So, decomposing a large DFT into smaller DFTs, where some computations are redudant, is exactly the trick the Cooley-Tukey algorithm uses. So, your FFT is already doing that internally, and I doubt you’ll write a better FFT. 4 parallel FFTs aren’t sufficient – you need a butterfly structure afterwards to combine them again. (your considerations with the four 250 MHz streams¹ spots the fact that your original signal has a bandwidth of 1 GHz, so if you just do an FFT on every fourth sample, you’ll have aliasing; the butterfly effectively is a mathematical way to cancel that aliasing using the info from the other three FFTs.)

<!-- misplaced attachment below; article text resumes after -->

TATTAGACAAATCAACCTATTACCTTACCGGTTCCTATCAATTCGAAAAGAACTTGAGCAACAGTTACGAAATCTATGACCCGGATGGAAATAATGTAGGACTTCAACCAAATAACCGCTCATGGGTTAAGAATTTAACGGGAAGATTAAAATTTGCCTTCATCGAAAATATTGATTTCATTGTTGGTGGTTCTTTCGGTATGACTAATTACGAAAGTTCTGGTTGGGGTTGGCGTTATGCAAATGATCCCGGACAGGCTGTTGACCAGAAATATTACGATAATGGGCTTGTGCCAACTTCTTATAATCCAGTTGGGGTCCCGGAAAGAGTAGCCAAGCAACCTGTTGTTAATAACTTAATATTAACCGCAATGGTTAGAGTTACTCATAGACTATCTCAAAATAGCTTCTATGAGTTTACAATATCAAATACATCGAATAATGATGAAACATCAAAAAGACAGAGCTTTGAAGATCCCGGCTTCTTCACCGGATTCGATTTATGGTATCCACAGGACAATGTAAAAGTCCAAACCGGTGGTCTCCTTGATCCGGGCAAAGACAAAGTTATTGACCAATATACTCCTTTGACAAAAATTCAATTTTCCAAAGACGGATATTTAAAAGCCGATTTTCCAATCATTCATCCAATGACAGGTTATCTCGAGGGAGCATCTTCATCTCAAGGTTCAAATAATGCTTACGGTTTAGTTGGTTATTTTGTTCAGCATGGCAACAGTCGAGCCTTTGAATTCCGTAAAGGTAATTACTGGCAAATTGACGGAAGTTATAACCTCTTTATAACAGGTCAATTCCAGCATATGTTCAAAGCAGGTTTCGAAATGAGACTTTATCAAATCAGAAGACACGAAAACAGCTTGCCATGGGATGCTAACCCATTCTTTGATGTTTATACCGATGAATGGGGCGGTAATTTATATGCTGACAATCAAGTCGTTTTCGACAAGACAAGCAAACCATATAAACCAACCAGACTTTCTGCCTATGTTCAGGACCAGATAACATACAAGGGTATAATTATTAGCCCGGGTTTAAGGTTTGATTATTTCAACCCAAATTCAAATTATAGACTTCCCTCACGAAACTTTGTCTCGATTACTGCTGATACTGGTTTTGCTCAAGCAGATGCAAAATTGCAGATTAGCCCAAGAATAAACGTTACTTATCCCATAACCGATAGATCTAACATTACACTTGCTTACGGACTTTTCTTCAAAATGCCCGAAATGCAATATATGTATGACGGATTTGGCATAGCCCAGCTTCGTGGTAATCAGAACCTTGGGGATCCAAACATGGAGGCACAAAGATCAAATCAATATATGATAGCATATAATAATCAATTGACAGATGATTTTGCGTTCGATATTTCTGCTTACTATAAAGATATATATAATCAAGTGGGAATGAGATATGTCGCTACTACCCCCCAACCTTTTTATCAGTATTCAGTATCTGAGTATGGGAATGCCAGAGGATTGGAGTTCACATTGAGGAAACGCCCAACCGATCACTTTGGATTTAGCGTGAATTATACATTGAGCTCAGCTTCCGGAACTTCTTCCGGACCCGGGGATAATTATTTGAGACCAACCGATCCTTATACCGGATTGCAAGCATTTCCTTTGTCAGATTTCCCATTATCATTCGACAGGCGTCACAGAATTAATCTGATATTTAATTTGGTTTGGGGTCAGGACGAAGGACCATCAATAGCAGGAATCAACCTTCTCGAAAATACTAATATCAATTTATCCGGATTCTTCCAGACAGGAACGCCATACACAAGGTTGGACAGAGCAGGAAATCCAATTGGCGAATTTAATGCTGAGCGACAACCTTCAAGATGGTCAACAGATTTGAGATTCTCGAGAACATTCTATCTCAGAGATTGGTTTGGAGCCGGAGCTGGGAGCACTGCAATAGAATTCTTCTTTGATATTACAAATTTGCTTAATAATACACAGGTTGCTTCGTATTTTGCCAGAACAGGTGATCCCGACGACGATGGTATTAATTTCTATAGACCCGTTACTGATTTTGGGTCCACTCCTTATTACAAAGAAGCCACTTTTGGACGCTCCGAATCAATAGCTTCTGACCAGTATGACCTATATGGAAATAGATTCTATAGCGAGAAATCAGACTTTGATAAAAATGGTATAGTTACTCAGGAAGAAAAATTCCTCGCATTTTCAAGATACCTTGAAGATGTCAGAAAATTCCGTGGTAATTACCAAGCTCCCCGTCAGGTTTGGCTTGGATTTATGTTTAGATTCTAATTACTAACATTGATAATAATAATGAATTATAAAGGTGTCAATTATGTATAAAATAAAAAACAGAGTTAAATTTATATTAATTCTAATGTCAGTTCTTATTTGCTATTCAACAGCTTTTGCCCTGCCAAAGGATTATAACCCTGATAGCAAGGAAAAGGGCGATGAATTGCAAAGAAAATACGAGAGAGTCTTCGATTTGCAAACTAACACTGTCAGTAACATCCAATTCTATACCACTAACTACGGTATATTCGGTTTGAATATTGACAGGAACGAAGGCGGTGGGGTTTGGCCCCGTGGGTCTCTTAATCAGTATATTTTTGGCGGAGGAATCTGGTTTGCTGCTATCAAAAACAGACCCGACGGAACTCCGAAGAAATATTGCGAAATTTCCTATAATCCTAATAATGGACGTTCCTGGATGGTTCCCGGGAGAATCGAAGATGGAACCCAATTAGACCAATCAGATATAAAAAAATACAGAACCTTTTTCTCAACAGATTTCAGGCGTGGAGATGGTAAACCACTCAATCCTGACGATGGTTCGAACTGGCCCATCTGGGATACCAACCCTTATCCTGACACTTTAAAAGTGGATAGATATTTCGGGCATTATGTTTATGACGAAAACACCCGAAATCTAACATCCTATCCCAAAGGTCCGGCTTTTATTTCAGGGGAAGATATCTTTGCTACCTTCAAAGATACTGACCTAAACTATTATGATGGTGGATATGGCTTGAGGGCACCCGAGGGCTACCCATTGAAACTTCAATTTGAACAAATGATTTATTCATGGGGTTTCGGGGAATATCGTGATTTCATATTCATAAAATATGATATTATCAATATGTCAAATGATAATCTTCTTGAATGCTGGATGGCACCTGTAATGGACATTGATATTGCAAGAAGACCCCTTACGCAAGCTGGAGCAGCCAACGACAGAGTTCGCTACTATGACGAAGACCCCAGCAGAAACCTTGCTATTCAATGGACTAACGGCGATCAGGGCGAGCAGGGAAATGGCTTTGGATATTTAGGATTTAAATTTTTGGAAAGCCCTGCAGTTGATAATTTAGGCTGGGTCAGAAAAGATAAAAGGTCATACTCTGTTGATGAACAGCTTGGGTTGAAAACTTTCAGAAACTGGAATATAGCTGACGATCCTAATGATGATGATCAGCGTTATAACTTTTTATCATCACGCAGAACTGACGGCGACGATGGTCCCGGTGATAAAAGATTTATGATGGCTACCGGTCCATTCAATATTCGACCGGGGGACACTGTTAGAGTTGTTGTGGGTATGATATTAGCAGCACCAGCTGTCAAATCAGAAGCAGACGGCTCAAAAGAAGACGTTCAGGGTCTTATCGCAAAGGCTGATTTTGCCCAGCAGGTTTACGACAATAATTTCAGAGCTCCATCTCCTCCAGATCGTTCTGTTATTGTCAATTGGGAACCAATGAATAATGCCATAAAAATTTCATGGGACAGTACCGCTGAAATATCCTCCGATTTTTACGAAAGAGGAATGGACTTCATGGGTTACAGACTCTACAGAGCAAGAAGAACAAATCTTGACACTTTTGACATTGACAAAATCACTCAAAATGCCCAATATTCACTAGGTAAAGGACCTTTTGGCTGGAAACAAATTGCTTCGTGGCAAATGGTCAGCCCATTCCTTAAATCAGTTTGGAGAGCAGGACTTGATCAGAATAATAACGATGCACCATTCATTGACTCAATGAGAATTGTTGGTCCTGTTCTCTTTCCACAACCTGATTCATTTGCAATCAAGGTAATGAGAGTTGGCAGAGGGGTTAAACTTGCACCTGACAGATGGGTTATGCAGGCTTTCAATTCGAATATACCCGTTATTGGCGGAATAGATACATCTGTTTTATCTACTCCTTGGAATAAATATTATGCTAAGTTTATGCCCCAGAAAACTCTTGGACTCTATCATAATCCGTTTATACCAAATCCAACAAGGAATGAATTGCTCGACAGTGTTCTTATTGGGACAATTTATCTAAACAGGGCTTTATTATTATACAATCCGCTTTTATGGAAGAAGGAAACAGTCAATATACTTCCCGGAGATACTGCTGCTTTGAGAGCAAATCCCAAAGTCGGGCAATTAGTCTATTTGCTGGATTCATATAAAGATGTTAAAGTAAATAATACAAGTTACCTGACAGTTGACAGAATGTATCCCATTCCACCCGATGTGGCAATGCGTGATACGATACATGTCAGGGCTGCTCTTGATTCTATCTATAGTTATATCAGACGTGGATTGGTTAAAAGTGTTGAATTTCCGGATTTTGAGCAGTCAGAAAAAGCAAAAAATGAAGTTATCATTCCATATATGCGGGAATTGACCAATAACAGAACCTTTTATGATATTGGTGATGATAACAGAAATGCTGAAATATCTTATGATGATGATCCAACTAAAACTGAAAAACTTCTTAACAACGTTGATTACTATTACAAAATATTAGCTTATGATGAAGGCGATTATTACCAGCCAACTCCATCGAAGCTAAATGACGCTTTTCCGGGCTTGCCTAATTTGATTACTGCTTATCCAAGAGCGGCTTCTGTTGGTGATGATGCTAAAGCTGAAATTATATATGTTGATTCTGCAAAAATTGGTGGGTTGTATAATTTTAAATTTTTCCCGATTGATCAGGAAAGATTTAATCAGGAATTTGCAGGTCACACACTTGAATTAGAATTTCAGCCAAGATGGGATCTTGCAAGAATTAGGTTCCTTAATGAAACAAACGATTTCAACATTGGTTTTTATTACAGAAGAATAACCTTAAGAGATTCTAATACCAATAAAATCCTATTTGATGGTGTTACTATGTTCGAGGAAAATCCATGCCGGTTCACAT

You might want to read the Radix-2 section of the wikipedia page on the Cooley-Tukey algorithm.
¹ what’s wrong about your consideration is that your Nyquist bandwidth == sampling rate for all practical purposes, since the DFT deals with complex signals, not only real signals.
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